Yields on Fannie Mae and Freddie Mac mortgage bonds that guide U.S. home-loan rates rose to the highest in more than 14 months as the Federal Reserve said risks to the economy have decreased, fueling speculation it will reduce the pace of its bond buying from $85 billion a month.
Fannie Mae’s 3.5 percent, 30-year securities jumped about 0.2 percentage point to 2.9 percent as of 3:10 p.m. in New York, the highest since April 2012, according to data compiled by Bloomberg. Yield have climbed from the record-low 1.68 percent reached in September, when the central bank said it would start buying $40 billion of home-loan debt a month to begin its third round of bond purchases.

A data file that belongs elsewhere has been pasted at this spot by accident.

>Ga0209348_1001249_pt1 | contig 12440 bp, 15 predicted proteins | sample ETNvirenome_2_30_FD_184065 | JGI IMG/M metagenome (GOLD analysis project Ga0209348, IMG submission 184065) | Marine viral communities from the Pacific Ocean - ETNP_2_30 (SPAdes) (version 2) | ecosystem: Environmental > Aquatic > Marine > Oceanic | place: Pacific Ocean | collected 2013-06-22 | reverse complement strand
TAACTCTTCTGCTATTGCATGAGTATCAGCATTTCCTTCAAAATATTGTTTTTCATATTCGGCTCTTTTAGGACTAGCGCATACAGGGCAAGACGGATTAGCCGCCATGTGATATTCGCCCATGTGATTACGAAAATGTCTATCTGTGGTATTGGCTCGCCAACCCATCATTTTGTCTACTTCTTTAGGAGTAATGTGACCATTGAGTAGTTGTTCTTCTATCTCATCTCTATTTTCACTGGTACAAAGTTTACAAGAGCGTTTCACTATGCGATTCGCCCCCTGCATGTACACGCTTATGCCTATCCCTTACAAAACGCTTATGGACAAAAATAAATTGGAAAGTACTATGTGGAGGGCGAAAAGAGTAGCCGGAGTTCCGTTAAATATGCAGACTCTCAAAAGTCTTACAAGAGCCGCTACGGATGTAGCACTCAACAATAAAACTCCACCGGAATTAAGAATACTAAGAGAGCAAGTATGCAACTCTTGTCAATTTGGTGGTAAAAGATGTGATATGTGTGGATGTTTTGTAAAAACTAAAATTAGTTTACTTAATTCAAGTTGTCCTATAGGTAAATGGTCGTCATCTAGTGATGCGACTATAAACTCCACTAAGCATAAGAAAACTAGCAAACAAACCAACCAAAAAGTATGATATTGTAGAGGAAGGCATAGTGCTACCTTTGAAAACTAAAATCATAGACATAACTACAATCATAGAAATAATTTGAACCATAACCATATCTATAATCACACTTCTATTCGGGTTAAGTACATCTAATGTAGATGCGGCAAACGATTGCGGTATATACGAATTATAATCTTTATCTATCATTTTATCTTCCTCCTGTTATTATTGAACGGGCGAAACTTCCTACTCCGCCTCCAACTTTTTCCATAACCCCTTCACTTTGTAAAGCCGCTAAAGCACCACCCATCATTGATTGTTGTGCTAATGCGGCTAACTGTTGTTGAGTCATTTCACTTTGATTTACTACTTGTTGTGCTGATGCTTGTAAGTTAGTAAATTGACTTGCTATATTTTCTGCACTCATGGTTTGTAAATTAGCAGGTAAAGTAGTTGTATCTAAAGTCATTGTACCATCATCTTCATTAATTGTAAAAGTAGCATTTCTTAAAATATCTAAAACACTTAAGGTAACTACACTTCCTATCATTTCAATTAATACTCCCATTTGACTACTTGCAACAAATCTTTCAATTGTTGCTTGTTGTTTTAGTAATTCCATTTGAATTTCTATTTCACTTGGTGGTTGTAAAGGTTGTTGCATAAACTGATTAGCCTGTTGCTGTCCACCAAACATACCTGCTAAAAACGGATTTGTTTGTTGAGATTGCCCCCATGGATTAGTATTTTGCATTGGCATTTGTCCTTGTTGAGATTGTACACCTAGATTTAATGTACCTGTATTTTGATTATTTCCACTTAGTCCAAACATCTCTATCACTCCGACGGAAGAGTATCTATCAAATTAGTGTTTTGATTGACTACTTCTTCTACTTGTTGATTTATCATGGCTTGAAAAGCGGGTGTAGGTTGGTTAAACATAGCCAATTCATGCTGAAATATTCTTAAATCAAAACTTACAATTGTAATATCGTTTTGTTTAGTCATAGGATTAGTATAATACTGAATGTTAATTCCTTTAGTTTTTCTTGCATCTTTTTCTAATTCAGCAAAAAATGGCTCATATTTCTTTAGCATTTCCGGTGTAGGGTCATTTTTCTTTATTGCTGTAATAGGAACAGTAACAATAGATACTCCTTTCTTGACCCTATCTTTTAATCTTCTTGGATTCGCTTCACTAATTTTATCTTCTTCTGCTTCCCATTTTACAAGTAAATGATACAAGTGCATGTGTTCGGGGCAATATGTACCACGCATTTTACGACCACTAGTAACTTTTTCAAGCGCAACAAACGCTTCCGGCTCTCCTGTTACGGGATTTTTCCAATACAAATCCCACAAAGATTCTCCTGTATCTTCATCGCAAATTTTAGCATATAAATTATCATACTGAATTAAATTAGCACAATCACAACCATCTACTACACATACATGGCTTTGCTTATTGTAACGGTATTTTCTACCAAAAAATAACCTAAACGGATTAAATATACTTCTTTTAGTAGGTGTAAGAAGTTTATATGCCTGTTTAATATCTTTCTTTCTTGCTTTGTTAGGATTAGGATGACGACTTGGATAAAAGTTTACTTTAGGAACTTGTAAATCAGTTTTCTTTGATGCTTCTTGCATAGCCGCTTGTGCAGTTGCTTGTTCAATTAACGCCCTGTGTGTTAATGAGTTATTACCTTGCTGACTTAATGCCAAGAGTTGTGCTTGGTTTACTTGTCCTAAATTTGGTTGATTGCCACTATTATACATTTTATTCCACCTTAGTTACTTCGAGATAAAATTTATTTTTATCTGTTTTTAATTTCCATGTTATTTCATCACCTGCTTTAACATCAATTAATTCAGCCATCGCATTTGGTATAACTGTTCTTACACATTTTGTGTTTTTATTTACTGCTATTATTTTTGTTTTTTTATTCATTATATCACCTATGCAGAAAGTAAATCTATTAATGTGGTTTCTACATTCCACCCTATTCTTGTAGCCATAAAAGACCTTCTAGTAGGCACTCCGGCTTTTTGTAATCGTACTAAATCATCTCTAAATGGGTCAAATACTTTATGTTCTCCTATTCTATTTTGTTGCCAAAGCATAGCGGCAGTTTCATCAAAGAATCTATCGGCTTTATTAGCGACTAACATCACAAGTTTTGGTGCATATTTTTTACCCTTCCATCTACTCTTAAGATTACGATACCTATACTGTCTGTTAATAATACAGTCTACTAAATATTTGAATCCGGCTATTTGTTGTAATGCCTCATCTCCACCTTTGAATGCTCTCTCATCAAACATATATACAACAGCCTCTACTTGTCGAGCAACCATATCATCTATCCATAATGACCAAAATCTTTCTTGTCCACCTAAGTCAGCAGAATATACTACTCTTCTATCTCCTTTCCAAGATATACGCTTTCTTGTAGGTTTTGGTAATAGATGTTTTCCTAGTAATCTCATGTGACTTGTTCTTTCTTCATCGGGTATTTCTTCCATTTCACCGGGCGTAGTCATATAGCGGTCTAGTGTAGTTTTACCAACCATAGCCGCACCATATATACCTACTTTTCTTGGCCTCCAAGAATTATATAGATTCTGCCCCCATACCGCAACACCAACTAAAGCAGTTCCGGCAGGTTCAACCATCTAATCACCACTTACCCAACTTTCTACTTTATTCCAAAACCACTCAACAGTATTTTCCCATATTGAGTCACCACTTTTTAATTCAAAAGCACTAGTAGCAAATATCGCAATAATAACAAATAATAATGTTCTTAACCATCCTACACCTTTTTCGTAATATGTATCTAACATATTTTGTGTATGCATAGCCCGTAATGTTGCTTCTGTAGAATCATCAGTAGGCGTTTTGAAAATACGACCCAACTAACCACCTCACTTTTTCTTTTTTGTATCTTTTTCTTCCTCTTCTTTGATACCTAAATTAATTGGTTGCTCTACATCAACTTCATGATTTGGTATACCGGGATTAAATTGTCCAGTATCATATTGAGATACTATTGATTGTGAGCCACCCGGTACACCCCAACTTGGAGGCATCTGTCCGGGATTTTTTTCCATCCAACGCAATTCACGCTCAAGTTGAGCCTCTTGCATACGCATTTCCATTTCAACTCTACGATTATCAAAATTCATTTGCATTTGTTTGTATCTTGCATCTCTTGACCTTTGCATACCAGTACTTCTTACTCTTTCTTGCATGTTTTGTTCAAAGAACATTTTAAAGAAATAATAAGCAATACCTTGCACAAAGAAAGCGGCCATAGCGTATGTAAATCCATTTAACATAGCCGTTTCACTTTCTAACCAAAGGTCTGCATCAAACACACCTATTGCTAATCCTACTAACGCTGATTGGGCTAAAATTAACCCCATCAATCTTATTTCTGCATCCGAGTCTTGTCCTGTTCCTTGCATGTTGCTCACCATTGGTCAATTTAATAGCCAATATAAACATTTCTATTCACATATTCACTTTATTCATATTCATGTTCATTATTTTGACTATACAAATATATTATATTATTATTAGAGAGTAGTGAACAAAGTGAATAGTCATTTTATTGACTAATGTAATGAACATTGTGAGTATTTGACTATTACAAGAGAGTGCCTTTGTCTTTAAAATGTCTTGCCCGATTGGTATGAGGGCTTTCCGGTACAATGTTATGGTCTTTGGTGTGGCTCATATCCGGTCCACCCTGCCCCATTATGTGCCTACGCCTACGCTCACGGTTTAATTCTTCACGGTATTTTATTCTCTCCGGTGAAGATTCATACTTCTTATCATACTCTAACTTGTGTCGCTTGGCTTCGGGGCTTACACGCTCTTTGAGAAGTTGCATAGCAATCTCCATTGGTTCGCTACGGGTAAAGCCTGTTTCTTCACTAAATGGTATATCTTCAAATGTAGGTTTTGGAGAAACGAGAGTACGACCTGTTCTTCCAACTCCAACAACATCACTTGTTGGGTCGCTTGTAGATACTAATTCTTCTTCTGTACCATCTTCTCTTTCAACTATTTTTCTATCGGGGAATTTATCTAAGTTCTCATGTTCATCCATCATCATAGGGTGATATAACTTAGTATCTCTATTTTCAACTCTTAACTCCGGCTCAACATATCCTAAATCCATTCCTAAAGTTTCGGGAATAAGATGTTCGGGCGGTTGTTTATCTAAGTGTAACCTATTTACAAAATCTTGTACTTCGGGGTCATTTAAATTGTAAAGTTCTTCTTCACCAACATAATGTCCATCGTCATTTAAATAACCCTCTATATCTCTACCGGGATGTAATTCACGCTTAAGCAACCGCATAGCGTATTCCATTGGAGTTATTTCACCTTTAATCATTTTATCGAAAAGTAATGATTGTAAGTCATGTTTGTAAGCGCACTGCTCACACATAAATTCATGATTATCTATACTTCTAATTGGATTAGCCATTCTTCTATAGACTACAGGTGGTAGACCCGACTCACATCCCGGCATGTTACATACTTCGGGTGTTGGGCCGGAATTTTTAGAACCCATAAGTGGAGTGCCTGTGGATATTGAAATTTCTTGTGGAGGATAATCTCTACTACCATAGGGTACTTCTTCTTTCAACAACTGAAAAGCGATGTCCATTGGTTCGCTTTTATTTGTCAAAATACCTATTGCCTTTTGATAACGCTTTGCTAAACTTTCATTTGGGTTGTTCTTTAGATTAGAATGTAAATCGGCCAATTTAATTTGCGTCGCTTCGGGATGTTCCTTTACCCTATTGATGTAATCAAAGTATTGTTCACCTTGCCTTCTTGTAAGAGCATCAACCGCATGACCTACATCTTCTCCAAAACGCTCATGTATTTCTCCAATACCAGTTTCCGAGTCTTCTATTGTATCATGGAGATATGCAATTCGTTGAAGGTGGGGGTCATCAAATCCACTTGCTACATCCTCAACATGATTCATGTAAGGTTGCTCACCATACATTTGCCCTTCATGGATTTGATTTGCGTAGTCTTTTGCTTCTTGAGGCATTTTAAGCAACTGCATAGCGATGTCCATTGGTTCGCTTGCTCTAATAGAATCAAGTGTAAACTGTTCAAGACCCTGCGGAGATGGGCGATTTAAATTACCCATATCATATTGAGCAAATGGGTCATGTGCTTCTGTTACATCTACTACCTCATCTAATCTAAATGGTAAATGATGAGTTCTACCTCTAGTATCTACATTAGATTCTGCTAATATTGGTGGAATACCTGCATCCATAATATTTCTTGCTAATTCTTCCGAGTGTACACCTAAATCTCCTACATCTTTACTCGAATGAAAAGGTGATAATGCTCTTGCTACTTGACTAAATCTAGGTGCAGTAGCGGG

Fed Chairman Ben S. Bernanke said at a press conference today that the U.S. central bank may “moderate” the pace of its buying later this year and end the purchases around the middle of 2014. Members of its Federal Open Market Committee don’t foresee sales of housing debt following soon after, he said.
“A strong majority now expects the committee will not sell agency backed mortgage-backed securities during the process of normalizing monetary policy, although in the longer run, limited sales could be used to reduce or eliminate residual MBS holdings,” Bernanke said in Washington.
Mortgage rates have soared the most in a decade on speculation the Fed’s purchases may slow. The interest rate on a 30-year fixed home loan climbed to a 14-month high of 3.98 percent last week, according to data compiled by Freddie Mac.
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